An additional finding unique to our study is that hyperoxia is just as detrimental to the mortality and short-term functional outcome of patients with sTBI as hypoxia. This highlights the critical importance of finding a therapeutic window for targeting PaO2 in the first 24 hours of hospitalization, which we believe to be between 100 and 200 mm Hg. The additional length of ICU and hospital stay in hyperoxic patients may be explained by the greater proportion of hypoxic deaths that occurred within 7 days (Table 6), while similar proportions of hyperoxic and normoxic deaths occurred within the same period.
There is enough evidence to caution the use of hyperoxia in patients with sTBI, although the mechanisms by which this occurs is unknown. Ventilation with high oxygen levels has been associated with injury to many cell types, including brain, lung, heart, and eyes.17 The damage has been attributed to the formation of free radicals. Unfortunately, to our knowledge, only a few studies in animal models have been able to measure an increase in reactive oxygen species,18,19 while studies in humans have not been able to show any correlation between hyperoxia and oxygen toxicity.13,20 It is well-known that 100% oxygen can cause cerebral vasoconstriction, but several studies suggest that the increase in oxygen delivery more than compensates for the vasoconstriction, at least on a cellular level. Thus, it is unknown whether, directly or indirectly, the outcomes are a result of vasoconstriction, free radical toxicity, changes in cerebral metabolism or intracranial pressure, or a combination of these factors.
As this was a retrospective database study, several limitations exist. First, our definition of hyperoxia was determined from approximately 4.3 PaO2 values for each patient during a 24-hour period, which may not accurately reflect the PaO2 levels per minute or hour. Second, we are unable to determine the patients' locations in the hospitals for all periods in the first 24 hours, which may have resulted in higher levels of oxygen being administered. Unfortunately, we are unable to explain a direct cause for the poor outcome of hyperoxia patients with sTBI, and more studies must be performed in an attempt to link the metabolic changes to outcome measures. In addition, further investigation into the specific type of traumatic brain injury, as well as other specific types of injury (such as thoracic injury), is likely to be helpful in understanding these results.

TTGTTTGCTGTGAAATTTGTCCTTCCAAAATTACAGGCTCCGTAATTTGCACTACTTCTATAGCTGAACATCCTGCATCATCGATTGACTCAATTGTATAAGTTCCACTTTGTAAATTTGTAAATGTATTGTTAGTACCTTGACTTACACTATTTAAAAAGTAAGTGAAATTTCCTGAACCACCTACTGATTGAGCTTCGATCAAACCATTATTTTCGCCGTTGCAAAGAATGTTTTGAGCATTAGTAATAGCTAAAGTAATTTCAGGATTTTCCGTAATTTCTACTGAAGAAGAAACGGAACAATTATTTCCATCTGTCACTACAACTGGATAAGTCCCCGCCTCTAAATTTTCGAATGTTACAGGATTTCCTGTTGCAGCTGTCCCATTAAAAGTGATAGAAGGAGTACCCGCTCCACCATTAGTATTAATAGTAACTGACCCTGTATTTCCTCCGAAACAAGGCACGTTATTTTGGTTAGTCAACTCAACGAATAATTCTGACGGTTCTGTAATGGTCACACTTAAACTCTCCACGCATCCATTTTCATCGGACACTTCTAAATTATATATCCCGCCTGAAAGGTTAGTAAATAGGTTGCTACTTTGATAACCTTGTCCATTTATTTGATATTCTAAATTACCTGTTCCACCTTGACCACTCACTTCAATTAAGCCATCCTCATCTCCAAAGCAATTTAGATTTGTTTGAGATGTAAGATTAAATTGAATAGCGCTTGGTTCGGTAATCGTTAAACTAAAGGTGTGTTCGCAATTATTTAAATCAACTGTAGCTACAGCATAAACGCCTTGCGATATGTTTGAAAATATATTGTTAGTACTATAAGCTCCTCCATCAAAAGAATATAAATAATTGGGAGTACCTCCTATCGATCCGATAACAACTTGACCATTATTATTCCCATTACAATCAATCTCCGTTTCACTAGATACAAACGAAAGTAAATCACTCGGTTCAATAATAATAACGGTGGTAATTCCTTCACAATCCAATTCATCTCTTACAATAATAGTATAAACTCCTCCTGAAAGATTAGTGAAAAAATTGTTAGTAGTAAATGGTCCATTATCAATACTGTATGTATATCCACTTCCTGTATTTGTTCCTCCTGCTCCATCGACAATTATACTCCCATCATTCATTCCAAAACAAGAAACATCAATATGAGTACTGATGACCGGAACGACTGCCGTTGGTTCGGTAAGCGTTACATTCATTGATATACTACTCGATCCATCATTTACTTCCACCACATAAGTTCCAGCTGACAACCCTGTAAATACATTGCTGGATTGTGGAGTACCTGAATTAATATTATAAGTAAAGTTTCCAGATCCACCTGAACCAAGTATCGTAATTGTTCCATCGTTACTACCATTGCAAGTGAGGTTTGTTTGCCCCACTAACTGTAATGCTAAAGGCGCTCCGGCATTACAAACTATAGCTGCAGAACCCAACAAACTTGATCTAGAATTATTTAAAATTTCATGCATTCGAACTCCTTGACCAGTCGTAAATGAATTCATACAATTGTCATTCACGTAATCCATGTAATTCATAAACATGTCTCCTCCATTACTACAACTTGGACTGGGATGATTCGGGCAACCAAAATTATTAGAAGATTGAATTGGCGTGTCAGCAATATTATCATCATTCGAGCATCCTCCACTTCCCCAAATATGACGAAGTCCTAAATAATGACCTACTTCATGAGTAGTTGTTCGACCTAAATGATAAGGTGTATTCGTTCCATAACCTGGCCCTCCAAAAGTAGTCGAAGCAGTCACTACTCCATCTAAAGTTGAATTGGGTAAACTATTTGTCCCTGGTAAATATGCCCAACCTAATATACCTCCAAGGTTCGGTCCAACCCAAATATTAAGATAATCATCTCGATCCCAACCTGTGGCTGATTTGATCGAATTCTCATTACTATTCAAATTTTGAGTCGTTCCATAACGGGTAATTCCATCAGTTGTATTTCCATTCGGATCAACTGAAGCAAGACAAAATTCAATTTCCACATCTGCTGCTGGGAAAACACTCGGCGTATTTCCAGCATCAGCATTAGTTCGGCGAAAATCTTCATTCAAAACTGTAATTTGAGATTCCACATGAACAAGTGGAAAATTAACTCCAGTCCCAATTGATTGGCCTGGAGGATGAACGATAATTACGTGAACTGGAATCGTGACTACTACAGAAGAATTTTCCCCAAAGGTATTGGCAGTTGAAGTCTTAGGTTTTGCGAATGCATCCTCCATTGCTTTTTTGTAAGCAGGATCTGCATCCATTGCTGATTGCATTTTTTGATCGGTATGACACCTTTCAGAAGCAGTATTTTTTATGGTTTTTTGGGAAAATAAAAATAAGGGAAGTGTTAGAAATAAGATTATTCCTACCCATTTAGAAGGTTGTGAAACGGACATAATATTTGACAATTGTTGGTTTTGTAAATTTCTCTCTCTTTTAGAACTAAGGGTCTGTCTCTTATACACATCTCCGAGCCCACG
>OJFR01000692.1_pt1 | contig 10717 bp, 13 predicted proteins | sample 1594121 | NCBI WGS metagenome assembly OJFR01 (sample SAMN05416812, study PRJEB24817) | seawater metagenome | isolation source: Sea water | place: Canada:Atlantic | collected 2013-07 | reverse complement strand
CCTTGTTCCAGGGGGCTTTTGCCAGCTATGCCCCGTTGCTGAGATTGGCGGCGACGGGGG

Hyperoxia within the first 24 hours of hospitalization worsens short-term functional outcomes and increases mortality after TBI. While unclear, the mechanism may involve hyperoxia-induced oxygen-free radical toxicity, with or without vasoconstriction. Hyperoxia and hypoxia were found to be equally detrimental to short-term outcomes in patients with TBI. A narrower therapeutic window for oxygenation may improve mortality and functional outcomes.
Correspondence: Megan Brenner, MD, MS, Division of Critical Care/Program in Trauma, R. Adams Cowley Shock Trauma Center, University of Maryland Medical Center, 22 South Greene St, Baltimore, MD 21201 (firstname.lastname@example.org).
Accepted for Publication: April 12, 2012.
Published Online: July 16, 2012. doi:10.1001 /archsurg.2012.1560
Author Contributions:Study concept and design: Brenner, Wooford, and Scalea. Acquisition of data: Brenner and Wooford. Analysis and interpretation of data: Brenner, Stein, Hu, Kufera, and Scalea. Drafting of the manuscript: Brenner, Kufera, Wooford, and Scalea. Critical revision of the manuscript for important intellectual content: Brenner, Stein, Hu, Kufera, Wooford, and Scalea. Statistical analysis: Brenner, Stein, Hu, Kufera, and Wooford. Administrative, technical, and material support: Scalea. Study supervision: Scalea.
Financial Disclosure: None reported.
Funding/Support: This research was funded in part by grants W81XWH-07-2-0118 and FA8650-11-2-6D01 from the US Department of Defense.
Previous Presentation: This paper was presented at the 83rd Annual Meeting of the Pacific Coast Surgical Association; February 18, 2012; Napa Valley, California, and is published after peer review and revision.
Additional Contributions: We thank Betsy Kramer, RN, and Melissa Binder, BS, for providing trauma registry information, as well as Karen Murdoch, RPT, Keng-Hao Liu, PhD, and Xiong Wei, PhD, for their technical support.